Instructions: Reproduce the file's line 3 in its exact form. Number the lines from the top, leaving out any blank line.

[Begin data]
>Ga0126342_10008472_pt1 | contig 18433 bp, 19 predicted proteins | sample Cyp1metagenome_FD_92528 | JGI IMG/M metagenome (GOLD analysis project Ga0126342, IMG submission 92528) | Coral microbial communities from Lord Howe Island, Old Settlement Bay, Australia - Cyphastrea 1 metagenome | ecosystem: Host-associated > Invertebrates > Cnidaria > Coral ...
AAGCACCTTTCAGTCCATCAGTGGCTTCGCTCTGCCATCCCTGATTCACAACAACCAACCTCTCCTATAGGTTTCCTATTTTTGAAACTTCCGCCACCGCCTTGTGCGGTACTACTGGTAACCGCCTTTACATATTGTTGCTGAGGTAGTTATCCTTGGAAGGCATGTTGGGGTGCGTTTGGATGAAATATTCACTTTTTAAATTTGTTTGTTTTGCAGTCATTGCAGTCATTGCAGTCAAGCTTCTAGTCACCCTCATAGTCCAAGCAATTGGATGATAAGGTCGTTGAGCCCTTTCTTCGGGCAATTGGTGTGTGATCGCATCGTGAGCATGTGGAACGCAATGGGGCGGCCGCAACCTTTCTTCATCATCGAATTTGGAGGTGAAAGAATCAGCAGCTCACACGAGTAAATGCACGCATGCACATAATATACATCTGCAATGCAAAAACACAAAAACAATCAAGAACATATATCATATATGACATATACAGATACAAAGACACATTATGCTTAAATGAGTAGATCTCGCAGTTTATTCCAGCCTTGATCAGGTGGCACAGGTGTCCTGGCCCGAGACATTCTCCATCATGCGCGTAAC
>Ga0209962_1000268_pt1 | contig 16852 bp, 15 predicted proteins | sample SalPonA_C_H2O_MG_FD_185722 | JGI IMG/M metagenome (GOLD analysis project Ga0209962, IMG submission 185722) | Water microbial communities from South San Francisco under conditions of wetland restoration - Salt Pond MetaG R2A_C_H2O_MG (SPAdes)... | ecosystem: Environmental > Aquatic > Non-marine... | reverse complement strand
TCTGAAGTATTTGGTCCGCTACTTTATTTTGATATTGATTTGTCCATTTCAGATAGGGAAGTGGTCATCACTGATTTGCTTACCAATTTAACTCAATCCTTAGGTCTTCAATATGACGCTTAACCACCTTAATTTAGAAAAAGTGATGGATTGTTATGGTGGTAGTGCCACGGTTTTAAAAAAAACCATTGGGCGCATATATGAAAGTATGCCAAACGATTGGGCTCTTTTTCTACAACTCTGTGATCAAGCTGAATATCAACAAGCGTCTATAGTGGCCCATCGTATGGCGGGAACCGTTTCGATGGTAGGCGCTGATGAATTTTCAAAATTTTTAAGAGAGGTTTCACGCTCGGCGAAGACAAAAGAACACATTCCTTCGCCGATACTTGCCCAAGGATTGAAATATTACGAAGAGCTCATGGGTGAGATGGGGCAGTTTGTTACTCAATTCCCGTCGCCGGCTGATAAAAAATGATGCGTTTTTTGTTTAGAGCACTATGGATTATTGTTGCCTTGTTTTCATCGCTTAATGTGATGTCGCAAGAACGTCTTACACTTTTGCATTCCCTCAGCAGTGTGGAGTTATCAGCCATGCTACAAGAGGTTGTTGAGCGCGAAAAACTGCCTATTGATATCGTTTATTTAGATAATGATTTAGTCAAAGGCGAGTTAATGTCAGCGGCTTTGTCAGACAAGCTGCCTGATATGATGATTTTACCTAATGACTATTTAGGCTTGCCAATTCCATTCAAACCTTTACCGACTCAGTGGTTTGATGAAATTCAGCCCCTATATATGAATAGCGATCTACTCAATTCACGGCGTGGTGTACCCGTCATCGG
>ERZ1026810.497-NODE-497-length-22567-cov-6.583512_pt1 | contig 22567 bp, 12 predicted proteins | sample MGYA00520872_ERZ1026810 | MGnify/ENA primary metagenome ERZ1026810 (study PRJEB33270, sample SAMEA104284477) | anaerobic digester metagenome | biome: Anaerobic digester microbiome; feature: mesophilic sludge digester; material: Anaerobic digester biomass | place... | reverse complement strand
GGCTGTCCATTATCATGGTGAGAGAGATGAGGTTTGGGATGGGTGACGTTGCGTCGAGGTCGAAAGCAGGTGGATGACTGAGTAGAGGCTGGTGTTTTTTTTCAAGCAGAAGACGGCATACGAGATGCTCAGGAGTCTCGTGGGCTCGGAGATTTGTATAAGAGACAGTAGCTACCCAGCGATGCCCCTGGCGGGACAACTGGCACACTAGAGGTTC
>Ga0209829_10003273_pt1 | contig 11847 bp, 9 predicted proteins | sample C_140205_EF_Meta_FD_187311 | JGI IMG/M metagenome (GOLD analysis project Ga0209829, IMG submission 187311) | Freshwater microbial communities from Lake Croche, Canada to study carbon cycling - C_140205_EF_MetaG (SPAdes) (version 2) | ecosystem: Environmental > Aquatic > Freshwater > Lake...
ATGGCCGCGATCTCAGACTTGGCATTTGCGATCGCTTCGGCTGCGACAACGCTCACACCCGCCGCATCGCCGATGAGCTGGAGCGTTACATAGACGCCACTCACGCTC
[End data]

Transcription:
>Ga0209962_1000268_pt1 | contig 16852 bp, 15 predicted proteins | sample SalPonA_C_H2O_MG_FD_185722 | JGI IMG/M metagenome (GOLD analysis project Ga0209962, IMG submission 185722) | Water microbial communities from South San Francisco under conditions of wetland restoration - Salt Pond MetaG R2A_C_H2O_MG (SPAdes)... | ecosystem: Environmental > Aquatic > Non-marine... | reverse complement strand